Astronauts aboard the International Space Station got an eyeful when their spacecraft flew over the dancing lights of the aurora borealis, or northern lights, on full display over the Pacific Northwest.
The above photograph, snapped on Jan. 26, shows the shimmering green lights of the famed nighttime phenomenon over Seattle and Vancouver.
And, if the Sun and atmosphere cooperate, there may be many more impressive images to come.
The Canadian Space Agency is partnering with the crew aboard the ISS to document the aurora borealis from above as a network of CSA partners document the phenomena from the ground below, providing two simultaneous views of the moving light displays.
The pilot project is set to last for six weeks.
Spotting these streamers of light requires the right conditions: a dark sky, and a large enough influx of solar energy.
Auroras occur when charged particles ejected from the sun hit gases high in the polar regions of Earth's atmosphere.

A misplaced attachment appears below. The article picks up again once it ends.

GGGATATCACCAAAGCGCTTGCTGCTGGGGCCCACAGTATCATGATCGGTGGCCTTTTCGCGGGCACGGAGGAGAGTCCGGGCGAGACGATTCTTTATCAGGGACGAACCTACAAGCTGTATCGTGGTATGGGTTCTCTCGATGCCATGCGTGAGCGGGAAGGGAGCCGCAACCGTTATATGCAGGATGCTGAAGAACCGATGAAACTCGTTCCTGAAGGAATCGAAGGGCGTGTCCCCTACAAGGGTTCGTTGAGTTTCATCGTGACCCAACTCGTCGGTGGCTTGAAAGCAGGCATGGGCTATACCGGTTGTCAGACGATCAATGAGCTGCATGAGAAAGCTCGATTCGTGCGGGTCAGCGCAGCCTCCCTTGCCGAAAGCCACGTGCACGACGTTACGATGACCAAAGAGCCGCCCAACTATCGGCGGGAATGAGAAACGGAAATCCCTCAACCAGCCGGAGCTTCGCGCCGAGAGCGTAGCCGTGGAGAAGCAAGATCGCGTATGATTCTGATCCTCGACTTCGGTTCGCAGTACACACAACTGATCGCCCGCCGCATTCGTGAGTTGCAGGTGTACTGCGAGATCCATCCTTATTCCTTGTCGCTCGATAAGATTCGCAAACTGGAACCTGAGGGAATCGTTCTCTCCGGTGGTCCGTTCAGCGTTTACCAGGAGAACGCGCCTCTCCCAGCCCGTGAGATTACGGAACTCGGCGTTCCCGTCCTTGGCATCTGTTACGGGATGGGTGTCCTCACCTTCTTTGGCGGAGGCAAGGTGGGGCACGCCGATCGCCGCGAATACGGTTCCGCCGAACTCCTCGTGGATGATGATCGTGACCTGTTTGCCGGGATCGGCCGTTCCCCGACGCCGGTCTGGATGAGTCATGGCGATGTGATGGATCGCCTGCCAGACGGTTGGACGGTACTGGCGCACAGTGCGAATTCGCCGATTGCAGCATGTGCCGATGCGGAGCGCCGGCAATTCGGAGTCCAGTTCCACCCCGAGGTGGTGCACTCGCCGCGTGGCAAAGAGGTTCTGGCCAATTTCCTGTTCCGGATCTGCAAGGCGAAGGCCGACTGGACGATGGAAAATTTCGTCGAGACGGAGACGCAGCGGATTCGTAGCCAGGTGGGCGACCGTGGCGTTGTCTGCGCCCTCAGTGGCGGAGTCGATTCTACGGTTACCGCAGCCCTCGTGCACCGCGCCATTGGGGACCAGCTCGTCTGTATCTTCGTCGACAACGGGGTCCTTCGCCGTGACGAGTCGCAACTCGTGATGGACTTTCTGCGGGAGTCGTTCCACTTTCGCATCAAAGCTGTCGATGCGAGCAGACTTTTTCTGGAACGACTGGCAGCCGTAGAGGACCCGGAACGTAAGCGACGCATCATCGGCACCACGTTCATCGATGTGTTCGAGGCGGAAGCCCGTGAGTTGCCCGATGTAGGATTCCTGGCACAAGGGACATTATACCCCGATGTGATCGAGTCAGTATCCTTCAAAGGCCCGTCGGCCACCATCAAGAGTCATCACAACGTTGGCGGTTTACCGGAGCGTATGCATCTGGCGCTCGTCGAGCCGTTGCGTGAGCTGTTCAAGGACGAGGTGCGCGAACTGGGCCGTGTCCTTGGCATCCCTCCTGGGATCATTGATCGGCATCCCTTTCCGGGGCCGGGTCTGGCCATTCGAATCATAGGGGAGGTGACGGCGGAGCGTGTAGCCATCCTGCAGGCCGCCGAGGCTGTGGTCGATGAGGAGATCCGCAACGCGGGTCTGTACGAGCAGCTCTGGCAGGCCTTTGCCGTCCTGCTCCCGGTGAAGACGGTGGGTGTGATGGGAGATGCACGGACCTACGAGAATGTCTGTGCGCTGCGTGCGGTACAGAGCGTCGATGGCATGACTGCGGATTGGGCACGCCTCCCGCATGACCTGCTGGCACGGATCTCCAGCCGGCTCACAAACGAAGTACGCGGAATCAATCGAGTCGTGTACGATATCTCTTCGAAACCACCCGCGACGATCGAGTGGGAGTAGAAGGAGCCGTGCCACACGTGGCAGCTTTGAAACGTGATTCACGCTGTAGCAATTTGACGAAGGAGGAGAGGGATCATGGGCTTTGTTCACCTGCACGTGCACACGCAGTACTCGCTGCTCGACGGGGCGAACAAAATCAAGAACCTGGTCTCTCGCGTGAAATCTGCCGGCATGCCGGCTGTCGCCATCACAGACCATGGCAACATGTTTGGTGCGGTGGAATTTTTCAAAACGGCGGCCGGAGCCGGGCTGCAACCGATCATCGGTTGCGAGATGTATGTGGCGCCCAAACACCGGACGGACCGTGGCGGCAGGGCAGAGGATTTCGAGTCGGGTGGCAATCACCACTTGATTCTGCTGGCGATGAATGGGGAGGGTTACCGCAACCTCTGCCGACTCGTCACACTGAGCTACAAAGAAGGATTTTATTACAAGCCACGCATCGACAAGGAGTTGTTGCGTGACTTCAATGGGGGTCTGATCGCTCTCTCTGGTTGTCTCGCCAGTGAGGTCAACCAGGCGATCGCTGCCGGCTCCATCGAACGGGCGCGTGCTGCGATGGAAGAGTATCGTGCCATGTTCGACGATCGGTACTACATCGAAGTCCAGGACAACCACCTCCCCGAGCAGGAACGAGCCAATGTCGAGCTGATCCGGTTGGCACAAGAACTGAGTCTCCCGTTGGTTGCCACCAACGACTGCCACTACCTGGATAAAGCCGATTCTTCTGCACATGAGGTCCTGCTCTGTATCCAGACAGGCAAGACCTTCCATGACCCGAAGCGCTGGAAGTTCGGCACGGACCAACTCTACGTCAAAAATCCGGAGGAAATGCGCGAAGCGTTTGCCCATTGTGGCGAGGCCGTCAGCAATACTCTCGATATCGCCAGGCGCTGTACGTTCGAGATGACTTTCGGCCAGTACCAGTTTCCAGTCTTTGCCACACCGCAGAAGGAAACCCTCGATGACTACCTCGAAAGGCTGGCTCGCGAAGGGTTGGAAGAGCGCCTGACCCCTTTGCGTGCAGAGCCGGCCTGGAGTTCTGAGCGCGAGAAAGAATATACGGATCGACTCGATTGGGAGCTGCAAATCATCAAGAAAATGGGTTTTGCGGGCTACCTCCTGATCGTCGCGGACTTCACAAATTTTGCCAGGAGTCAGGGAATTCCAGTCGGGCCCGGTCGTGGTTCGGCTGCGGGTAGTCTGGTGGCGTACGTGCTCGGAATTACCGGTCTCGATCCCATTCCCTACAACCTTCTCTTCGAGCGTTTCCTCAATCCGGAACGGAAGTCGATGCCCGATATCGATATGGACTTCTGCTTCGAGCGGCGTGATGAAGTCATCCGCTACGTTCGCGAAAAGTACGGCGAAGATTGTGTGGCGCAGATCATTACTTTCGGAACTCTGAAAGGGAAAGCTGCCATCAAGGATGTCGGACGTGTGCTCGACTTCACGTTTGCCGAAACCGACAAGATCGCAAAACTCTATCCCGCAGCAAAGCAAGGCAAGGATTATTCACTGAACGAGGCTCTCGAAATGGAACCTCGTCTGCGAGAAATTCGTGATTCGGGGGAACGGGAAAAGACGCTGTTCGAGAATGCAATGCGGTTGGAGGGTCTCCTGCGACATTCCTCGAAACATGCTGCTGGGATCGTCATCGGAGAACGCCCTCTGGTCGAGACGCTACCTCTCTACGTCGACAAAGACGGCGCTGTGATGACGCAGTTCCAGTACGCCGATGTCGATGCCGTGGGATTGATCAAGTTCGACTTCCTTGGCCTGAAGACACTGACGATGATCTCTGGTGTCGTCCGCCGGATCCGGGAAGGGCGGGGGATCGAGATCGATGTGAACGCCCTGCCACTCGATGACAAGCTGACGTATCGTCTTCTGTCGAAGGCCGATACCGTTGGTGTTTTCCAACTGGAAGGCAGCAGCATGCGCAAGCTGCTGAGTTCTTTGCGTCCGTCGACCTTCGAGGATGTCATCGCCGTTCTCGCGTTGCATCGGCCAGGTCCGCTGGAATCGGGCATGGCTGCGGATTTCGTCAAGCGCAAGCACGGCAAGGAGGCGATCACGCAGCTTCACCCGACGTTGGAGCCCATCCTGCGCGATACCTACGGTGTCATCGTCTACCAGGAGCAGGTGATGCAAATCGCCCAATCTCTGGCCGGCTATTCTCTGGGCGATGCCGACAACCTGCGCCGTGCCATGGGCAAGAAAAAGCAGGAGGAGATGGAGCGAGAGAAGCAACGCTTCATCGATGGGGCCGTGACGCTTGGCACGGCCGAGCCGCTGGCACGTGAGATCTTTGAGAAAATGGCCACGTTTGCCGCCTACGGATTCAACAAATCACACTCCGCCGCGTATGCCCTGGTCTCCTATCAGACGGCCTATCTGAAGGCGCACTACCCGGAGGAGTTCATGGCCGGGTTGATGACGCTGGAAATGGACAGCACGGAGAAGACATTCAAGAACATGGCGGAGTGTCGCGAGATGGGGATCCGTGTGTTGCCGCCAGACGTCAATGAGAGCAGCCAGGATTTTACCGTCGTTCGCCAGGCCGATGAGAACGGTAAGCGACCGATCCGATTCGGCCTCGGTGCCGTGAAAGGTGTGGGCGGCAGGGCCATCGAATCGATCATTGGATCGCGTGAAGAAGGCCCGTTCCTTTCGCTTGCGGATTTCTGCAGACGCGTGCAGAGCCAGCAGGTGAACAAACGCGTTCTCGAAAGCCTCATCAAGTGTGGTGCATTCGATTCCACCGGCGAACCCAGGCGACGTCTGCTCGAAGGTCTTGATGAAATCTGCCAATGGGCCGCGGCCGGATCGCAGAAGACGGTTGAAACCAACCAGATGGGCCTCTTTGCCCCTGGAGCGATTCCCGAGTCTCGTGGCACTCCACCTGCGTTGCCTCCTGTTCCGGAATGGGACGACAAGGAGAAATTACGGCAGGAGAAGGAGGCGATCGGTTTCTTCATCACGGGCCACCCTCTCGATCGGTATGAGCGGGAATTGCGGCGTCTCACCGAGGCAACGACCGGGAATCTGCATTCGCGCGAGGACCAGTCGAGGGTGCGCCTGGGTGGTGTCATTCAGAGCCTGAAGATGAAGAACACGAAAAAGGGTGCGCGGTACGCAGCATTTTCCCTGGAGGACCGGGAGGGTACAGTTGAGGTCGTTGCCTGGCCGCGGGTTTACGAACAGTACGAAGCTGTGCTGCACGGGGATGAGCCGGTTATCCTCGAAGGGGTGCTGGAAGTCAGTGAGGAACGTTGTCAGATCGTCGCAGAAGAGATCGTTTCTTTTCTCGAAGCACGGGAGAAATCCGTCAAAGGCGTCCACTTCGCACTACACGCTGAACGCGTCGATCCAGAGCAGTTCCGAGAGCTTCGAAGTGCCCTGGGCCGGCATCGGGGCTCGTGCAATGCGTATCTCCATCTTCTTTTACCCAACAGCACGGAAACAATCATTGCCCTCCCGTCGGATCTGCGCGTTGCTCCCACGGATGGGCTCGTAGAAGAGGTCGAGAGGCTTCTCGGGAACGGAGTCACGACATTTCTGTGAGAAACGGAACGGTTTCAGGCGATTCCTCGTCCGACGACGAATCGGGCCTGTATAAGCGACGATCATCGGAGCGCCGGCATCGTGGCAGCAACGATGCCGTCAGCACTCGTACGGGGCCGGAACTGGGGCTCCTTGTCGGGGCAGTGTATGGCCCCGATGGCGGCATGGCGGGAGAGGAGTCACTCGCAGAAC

Although they're typically only visible in extremely high latitudes, when the sun is particularly active the curtains of otherworldly light can be seen farther south. They've even been glimpsed in Texas.
The northern lights occur in a slice of the atmosphere stretching from about 60 miles (100 kilometers) to 250 miles (400 km) above the planet. Since the ISS orbits at an altitude of about 230 miles (370 km), the spacecraft is perfect situated to offer the astronauts on board some breathtaking views of the dazzling lights.
- Images: Auroras Dazzle Northern Observers
- Photos: Contest Showcases Night Sky Sparkle
- Video from Above: Astronaut's Footage Shows Stunning Earth Views